By Rev. Mary Thomas Kaylor
I am far from what you’d call a musician but music has always been a part of my life. I can hear my grandmother singing her original lullaby to me as a toddler as I fought against inevitable sleep. “Inky, dinky, bob-a-linky, close your pretty eyes. The sandman’s here to take you on a trip to paradise…”1 I remember listening to the oldies station as my dad drove me to softball practice, hearing The Beatles and my dad telling me stories about all the bands he saw in his younger days. “It’s been a hard day’s night, and I’ve been working like a dog. It’s been a hard day’s night, I should be sleeping like a log…”2 I remember the goosebumps that popped up on my arms as my mom and I listened to James Taylor and Carole King sing together live. “Well it won’t be long before another day, we’re gonna have a good time. And no one’s gonna take that time away…”3 I can feel the tears well up in my eyes as my aunt, uncle and cousins sang at my ordination. “But you have called me higher, you have called me deeper and I will go where you will lead me Lord.”4 I could go on and on as music is tied to so many memories, emotions and significant experiences in my life. So, it comes as no surprise that music has been important during this time of quarantine and physical distancing.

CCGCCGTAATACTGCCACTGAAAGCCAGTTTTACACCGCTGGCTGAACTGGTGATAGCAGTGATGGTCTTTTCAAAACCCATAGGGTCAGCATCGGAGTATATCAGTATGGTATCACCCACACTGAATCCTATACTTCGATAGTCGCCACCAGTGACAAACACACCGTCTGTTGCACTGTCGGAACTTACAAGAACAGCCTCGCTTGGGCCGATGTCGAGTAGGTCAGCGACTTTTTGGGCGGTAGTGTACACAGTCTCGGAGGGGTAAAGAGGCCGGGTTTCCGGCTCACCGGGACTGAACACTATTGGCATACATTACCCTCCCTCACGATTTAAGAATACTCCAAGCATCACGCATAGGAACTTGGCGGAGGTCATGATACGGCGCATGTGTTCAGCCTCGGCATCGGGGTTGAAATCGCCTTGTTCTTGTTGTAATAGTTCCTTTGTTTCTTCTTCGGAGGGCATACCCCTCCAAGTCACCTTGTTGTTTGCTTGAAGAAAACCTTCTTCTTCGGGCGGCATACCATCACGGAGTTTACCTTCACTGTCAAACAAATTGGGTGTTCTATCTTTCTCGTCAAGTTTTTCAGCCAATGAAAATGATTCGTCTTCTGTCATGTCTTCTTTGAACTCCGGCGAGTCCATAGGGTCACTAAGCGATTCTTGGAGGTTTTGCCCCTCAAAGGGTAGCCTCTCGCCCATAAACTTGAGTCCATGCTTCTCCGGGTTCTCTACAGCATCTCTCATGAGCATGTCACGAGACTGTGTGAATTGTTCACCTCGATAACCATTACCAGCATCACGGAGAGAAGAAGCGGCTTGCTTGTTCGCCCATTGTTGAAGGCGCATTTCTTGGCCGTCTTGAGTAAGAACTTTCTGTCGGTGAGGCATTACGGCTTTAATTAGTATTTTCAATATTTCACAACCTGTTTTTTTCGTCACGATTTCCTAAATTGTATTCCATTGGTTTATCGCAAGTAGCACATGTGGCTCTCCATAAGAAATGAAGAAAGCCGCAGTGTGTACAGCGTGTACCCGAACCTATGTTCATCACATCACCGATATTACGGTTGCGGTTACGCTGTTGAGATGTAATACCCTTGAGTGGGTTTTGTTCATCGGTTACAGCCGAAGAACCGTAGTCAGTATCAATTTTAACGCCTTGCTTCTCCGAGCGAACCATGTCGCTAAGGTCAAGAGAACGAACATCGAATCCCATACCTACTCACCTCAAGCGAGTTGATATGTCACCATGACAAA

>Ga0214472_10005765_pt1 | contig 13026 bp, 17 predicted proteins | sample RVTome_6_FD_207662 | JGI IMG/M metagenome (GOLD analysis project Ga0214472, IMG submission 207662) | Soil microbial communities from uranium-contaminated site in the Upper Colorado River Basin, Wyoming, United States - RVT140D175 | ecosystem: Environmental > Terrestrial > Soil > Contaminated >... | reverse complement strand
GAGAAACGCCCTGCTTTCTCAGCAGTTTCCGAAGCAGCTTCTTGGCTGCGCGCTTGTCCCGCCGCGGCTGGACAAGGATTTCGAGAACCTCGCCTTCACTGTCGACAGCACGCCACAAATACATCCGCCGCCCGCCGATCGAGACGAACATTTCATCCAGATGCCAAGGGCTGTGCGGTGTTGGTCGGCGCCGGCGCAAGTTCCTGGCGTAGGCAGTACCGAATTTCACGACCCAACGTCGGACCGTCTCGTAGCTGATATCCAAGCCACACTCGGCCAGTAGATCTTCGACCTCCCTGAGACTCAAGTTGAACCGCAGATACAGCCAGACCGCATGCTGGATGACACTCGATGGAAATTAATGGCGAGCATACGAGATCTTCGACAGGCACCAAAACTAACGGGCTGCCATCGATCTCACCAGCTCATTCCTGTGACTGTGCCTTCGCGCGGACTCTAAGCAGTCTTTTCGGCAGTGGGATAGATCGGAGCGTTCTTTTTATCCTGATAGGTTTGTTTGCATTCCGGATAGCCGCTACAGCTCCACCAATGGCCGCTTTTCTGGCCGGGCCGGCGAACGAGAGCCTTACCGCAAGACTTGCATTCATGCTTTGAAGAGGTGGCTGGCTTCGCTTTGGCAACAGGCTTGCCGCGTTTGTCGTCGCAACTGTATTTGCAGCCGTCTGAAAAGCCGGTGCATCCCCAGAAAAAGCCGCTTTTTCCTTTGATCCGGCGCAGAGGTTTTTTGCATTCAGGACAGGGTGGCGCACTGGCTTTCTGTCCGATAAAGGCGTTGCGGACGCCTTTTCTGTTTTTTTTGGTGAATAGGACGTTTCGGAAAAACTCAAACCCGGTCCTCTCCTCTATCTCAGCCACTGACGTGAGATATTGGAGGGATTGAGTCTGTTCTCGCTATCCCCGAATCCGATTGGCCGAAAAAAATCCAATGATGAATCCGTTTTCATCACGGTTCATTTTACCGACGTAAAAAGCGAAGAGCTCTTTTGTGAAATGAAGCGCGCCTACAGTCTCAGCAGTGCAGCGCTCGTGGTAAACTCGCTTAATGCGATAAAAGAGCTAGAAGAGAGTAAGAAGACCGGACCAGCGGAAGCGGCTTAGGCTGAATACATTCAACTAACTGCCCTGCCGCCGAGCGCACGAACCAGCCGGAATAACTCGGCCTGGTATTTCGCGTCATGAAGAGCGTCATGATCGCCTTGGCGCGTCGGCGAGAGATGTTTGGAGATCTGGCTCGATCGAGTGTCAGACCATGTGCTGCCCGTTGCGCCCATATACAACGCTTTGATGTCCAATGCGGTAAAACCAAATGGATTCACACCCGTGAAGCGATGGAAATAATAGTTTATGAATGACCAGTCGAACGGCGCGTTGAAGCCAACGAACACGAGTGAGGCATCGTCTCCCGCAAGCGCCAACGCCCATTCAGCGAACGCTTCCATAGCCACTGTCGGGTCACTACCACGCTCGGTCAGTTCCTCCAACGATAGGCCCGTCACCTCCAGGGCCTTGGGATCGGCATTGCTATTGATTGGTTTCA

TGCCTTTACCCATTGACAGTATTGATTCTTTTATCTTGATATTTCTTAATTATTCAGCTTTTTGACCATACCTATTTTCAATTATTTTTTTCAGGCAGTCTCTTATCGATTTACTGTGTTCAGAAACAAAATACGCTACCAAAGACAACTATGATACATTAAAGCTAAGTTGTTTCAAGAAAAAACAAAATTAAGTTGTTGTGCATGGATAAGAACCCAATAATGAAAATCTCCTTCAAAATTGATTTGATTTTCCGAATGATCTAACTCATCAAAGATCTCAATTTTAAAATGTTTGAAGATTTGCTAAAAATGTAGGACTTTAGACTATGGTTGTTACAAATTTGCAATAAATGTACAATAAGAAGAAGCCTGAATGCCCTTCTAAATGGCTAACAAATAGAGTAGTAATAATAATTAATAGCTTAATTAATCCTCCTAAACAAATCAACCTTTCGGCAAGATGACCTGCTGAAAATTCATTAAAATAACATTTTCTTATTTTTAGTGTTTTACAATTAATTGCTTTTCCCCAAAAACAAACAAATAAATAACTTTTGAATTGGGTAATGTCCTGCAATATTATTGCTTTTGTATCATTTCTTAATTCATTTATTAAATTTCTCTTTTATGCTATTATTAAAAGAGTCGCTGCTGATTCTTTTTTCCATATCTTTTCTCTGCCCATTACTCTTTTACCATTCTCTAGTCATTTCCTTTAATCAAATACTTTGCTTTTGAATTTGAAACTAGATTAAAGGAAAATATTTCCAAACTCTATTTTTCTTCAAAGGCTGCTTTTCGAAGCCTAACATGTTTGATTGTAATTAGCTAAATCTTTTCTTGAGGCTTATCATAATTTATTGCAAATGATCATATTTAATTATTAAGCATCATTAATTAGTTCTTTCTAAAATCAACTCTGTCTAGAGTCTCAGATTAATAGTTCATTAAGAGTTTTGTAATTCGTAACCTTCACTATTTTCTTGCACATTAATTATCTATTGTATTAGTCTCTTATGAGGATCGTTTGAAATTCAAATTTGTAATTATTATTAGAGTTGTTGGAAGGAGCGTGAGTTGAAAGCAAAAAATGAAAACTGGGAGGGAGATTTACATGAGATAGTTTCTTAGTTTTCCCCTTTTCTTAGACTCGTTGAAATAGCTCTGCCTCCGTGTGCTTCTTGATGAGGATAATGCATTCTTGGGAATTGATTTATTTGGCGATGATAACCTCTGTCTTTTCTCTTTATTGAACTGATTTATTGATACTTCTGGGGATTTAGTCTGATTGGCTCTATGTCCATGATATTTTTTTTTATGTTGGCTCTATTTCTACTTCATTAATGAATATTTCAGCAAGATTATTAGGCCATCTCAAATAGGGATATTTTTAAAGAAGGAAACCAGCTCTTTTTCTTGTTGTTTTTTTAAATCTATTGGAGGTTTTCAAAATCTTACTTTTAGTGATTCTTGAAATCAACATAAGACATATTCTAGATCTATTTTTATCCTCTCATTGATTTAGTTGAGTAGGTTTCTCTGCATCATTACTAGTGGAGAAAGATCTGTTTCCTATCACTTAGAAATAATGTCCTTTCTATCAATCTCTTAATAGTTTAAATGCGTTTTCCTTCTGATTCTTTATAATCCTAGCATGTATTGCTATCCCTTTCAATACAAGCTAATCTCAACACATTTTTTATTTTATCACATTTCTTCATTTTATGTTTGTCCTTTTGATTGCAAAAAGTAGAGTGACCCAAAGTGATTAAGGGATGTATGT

During the past 8 or so weeks of only leaving the house when necessary, my house has rarely been quiet as I’ve turned to my playlists and records. I’ve found comfort, peace, strength, joy and so much more in the voices of so many artists. I suspect I am not alone in my need for music during this time. According to Psychology Today, “Listening to music is an easy way to alter mood or relieve stress. People use music in their everyday lives to regulate, enhance, and diminish undesirable emotional states (e.g., stress, fatigue).”5 And this is nothing new. The earliest evidence of musical instruments dates back 40,000 years.6 The first written music can be found on a 4,000-year-old Sumerian tablet.7 The Bible itself gives us an entire book of songs.
Within the book of Psalms, you find songs of praise, lament, and thanksgiving. No matter what you are feeling or going through there is a Psalm that speaks to the experience. “This is the day the Lord has made; let us rejoice and be glad in it” (Psalm 118:24). “How long, O Lord? Will you forget me forever? How long will you hide your face from me?” (Psalm 13:1). “I give you thanks, O Lord, with my whole heart; before the gods I sing your praise” (Psalm 138:1). Each Psalm is an honest, emotional expression by the writer. Nothing was off-limits when it came to writing a Psalm, every thought and feeling was fair game. The writer knew no song that he could write would be too much for God. He could express his anger and sadness and God would hear it. His songs could be about the lowest lows and the highest highs and each one would be seen as valuable and precious to God. Each song is also valuable and precious to me. In times when my joy is overflowing, I can find a song. When my sadness feels too heavy, I can find a song. When the isolation and loneliness start to take their toll, I can find a song. “So, I say thank you for the music, the songs I’m singing. Thanks for all the joy they’re bringing. Who can live without it? I ask in all honesty, what would life be? Without a song or a dance, what are we? So, I say thank you for the music, for giving it to me.”8
Write something about yourself. No need to be fancy, just an overview.